It sounds like it's the same man in your house alot of the time? Yet the dog is fine for your husband... that leads me to think, that treat or no treat, the man coming over has something particular in his behaviour or appearance that is setting the dog off.

    Sometimes it can be as simple as a hat. We knew a dog once who was scared to death of anyone wearing a hat. Take the hat off, and he was fine.

    For the "little evil men" I'd hazard a guess that it's the boys that are more active and tend to look aggressive to a dog (waving their arms around and such) that are most bothersome to your dog.

    Wether most visitors like it or not, when they are in your house (which ALL dogs view as *their* house, like it or not) they need to follow certain ground rules.

    In our house, when we have little kids over... (with 2 dogs and 3 puppies).. we do not let them run inside. They have to take their shoes off at the door (for the noise factor on tile), and I let them know it's not OK to yell or jump around near the dogs. Not that most of ours don't like kids, they do... but keeping the dogs from feeling intimidated is a good preventative to future problems [​IMG]

    Make sure when your "evil man" people come over... the dog has his own seperate, decent sized, secure area to hide out in. Let him feel he has his own area that he is free to defend, and keep your visitors in another area.. say the kitchen and living room while letting the dog have the patio, or a bedroom, or the upstairs. He will still bark of course.. but if he feels a little safer it will probably not be as bad and he might eventually give up.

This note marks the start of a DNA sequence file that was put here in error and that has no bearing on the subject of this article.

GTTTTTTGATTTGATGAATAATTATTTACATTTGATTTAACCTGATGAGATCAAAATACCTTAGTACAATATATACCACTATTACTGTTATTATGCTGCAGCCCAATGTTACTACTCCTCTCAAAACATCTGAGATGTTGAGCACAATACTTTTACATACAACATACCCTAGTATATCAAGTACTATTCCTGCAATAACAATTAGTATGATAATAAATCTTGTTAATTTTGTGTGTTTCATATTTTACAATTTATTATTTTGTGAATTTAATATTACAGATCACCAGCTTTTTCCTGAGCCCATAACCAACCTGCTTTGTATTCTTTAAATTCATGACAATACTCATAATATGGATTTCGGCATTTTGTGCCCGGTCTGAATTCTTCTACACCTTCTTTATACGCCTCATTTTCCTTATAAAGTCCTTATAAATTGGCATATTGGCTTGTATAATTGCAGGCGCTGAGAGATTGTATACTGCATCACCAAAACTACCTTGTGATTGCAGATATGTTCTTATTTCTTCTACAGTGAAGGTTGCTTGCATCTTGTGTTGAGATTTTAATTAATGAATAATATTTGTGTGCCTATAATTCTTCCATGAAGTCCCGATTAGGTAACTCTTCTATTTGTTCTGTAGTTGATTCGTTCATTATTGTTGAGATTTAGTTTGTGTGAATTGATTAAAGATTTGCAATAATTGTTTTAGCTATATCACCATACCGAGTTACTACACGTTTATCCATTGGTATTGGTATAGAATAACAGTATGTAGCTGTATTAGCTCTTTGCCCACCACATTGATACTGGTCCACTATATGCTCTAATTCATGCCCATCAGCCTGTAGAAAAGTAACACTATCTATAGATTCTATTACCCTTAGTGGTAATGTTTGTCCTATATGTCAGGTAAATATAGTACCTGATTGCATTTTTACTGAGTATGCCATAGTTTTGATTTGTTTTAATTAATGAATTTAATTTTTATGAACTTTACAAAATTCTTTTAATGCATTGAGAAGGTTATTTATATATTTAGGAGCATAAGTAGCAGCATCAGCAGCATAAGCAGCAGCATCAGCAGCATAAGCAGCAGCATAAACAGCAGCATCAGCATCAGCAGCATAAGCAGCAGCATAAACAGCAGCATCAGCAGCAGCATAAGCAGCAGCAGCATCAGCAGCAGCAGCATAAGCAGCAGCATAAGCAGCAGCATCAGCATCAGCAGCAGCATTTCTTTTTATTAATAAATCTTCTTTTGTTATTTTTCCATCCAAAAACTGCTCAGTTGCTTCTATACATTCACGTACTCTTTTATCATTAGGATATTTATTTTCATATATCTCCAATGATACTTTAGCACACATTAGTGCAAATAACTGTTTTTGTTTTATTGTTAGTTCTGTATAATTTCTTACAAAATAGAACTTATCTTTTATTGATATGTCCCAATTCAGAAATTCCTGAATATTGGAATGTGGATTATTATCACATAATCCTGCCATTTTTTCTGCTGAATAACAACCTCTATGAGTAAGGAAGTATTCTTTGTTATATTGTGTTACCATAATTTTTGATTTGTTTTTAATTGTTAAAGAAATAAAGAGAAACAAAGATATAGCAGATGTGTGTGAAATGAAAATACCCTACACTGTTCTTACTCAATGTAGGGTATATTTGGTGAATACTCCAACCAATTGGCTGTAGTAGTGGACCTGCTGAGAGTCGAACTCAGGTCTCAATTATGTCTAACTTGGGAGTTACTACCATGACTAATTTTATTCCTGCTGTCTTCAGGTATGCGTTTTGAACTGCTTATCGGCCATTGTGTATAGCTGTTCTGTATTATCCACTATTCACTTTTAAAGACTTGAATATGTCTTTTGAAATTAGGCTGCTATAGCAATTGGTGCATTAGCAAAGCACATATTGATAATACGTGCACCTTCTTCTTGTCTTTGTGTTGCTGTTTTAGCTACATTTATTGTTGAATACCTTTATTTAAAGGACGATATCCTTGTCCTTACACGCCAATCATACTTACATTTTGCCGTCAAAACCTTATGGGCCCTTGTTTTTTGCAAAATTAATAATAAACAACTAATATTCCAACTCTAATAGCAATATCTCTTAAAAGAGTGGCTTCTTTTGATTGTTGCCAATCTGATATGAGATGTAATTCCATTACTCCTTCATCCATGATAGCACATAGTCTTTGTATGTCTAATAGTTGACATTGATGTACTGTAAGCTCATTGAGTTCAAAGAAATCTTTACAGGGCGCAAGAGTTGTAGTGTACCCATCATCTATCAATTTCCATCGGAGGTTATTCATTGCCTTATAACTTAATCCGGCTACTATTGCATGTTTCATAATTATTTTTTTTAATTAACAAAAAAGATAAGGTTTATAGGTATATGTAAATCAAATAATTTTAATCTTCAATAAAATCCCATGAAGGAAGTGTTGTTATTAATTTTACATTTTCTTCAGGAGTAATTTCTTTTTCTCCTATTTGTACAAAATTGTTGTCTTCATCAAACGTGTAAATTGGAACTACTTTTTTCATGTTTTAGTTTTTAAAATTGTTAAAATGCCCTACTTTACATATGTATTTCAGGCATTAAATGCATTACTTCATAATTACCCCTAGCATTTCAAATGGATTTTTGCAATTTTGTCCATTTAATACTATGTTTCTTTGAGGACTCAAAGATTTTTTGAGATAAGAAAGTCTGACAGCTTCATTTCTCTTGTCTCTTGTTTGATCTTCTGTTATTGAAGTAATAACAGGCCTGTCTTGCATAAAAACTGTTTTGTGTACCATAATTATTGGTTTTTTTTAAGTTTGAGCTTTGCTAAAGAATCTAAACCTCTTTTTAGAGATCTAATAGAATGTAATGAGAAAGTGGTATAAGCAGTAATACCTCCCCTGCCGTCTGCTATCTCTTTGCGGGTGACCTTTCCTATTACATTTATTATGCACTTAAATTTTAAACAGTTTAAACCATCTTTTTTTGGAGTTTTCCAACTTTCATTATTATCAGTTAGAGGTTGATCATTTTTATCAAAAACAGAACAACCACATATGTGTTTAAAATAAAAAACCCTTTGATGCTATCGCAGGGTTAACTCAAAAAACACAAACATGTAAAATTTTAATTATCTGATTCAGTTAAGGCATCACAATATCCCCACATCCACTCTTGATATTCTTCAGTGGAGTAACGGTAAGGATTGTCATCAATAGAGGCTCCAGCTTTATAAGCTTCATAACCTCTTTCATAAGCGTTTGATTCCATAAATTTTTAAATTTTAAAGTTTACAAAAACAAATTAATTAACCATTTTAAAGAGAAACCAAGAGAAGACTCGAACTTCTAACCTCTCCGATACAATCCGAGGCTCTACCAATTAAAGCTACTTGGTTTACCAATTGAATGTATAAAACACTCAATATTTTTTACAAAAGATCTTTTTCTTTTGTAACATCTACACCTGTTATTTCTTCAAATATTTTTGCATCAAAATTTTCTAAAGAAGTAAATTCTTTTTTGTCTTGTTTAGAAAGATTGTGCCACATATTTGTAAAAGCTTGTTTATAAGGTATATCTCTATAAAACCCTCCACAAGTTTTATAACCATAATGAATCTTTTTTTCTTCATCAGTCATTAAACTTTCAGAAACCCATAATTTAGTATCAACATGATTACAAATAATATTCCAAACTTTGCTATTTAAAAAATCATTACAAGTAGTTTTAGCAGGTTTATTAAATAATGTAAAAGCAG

I read in a training book somewhere, that in those situations where the people yell at dogs when they bark... the only thing the dogs understand is that the human is barking too and there *must* be something to bark about.

    Just don't make your scared dog share the same space as a visitor he is frightened of... thats the way bites happen.
  7. Jamie_Dog_Trainer

    Jamie_Dog_Trainer Chillin' With My Peeps

    Jul 8, 2008
    Washington State
    Quote:You are on the right track to get a trainer to deal with this. Your dog knows commands when it's calm and no distractions are around only. This really means your dog isn't really trained. To have a fully trained dog you need to work with the dog in many different circumstances and teach the dog that compliance with commands is expected no matter what is going on around you.

    How old is Tucker? What breed? He needs his training to be generalized and you need someone to teach you how to have higher expectations of his behavior. I doubt he was abused by a man, abuse rarely dictates long term behavior in dogs -- unlike people.
  8. Squishy

    Squishy Chillin' With My Peeps

    Feb 2, 2011
    Ohh.. a JRT & Bordie Collie mix?